Story Bug lets you share an ebook with a child from afar, while video chatting together on an iPad or iPhone. It’s free for the first two books, then $5 a month. Of course you could do this in Skype for free, but it’s kind of neat to be able to look down at a story page and in a corner of the screen there’s a small video chat window. The books are aimed at babies and on up to age 6. Nice illustrations.
“Build iOS Games with Sprite Kit,” by Jonathan Penn and Josh Smith, $34 from PragProg.com. It shows you how to make games for the iPhone and iPad. You learn how to build two games that are fun: One is a pinball game and the other a version of “Asteroids.”
Publishing your book on the Kindle or the iPad is free and open to anyone, but the steps involved can be tricky. A company called “Tablo” will do it for you.
Tablo is new to the field and charges $8 a month to publish to the iPad and Kindle, but you can use the service for free until you’re ready to publish. They assign the “ISBN” number and handle the technical parts. All you have to do is upload a Word document.
The refined grist of hundreds of conversations has taught us that everybody wants to be a writer. Now they can. You and you and your Uncle Max can publish their fiction and non-fiction on WattPad, an online site. It also has hundreds of free classics, such as “Jane Eyre,” “The Adventures of Sherlock Holmes and Sun Tzu’s “The Art of War.” The web site, Wattpad.com, draws15 million readers a month. And posts more than 1.5 million new stories. Some are from best-selling writers, like Margaret Atwood, author of “The Handmaid’s Tale.” But most seem to be from teenagers, who display an inordinate interest in sex. Who knew? Random example: “I’m the SuperModel in a BoysBoarding School.” Not only are these […]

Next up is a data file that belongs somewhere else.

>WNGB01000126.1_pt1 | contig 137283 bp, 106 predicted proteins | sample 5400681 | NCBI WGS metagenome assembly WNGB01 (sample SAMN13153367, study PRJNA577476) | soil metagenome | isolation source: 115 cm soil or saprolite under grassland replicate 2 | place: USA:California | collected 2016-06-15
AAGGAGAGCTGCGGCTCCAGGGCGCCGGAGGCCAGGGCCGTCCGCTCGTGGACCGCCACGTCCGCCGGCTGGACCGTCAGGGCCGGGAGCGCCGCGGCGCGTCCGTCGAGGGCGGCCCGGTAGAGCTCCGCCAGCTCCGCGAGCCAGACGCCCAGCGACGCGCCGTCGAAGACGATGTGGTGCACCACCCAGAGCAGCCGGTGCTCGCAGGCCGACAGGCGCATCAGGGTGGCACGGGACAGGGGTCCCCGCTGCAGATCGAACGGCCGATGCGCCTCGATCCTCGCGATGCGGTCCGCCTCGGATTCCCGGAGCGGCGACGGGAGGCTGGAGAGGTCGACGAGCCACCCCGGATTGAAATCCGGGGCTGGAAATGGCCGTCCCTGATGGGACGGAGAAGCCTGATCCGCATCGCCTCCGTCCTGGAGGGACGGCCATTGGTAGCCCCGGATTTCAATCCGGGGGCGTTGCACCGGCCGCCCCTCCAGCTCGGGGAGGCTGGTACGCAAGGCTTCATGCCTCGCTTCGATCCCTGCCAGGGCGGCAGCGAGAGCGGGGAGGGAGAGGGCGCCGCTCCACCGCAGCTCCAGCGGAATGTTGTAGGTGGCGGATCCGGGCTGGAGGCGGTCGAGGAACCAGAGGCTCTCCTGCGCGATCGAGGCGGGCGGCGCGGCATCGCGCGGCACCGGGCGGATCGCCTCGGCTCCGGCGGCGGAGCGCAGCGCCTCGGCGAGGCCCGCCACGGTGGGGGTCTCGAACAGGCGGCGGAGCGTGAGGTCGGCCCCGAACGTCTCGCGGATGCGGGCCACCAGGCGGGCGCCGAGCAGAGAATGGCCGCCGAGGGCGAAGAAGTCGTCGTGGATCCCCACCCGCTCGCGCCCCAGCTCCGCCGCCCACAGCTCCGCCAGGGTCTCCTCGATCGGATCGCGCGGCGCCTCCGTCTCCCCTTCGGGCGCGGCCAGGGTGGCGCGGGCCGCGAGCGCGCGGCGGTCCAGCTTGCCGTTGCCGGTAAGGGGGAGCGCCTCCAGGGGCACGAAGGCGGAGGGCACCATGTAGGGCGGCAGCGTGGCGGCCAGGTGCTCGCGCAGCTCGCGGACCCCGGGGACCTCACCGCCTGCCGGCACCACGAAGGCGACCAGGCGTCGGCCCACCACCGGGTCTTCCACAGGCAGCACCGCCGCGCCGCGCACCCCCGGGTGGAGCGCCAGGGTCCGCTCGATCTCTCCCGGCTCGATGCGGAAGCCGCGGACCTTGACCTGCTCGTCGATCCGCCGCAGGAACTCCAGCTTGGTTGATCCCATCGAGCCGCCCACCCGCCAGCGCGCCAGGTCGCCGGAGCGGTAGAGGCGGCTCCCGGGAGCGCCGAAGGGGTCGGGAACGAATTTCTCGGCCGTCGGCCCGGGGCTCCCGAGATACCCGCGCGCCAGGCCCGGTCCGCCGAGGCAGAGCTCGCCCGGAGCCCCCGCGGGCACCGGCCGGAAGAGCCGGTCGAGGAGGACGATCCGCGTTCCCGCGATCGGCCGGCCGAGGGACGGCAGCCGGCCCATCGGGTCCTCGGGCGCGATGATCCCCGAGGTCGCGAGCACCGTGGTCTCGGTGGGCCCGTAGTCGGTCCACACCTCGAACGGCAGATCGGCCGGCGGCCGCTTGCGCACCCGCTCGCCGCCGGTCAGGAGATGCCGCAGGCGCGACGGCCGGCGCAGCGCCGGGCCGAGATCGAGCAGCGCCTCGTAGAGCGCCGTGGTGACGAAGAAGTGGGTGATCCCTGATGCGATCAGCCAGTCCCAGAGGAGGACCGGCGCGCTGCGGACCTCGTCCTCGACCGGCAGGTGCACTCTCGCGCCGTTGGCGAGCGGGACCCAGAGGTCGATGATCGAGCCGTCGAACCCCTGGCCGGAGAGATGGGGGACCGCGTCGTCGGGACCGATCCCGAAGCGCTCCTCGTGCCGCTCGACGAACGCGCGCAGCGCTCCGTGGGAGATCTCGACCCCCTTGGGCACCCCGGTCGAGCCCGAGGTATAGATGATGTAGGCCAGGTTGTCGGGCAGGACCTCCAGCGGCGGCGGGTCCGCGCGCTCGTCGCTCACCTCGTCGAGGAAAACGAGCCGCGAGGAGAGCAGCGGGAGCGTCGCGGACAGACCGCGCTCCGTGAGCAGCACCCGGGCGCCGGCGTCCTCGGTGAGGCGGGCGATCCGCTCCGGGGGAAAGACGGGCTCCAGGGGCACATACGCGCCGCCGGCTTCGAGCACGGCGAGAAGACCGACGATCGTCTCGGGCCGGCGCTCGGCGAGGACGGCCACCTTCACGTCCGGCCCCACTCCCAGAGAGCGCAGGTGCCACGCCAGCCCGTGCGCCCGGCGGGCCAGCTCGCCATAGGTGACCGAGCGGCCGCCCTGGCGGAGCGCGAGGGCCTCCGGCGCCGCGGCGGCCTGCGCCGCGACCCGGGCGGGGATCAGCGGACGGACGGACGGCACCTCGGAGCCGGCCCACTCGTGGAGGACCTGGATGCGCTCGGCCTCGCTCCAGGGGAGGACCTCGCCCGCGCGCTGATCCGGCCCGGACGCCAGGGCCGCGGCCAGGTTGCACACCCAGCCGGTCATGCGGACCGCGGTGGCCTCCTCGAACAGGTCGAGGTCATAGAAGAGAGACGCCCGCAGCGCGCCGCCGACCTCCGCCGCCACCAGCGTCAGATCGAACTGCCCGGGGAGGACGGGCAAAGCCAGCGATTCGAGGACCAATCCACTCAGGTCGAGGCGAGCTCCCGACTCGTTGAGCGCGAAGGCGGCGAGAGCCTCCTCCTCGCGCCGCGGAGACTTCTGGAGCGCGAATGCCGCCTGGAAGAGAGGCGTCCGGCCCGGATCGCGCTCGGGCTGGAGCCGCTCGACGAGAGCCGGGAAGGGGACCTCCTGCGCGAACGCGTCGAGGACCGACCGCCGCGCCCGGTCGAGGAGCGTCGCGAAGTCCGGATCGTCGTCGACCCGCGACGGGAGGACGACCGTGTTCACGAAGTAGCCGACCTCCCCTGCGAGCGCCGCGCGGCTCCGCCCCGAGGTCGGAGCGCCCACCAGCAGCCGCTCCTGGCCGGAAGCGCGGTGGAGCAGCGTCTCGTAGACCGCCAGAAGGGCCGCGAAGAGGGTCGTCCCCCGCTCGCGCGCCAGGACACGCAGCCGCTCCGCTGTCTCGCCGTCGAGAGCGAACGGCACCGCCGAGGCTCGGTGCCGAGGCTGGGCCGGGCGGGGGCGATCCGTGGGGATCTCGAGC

“A Theory of Fun for Game Design,” by Raph Koster, $35 from oreilly.com, is now out in color, with a full-page cartoon flanking every page of text. The author was the lead designer for massive online games such as “Ultima Online” and “Star Wars Galaxies.” He discusses what makes a game fun and how games can teach primitive survival techniques. Creative designers, he says, use other games for inspiration. The forward is by Will Wright, creator of SimCity.
“Survive! Inside the Human Body,” by Suk Young Song, is a series of three 180-page comic books, each of which is $18 from NoStarch.com. The books were originally published in Korea and have now been translated for the American market. They sold more than 20 million copies in Korea and they are terrific.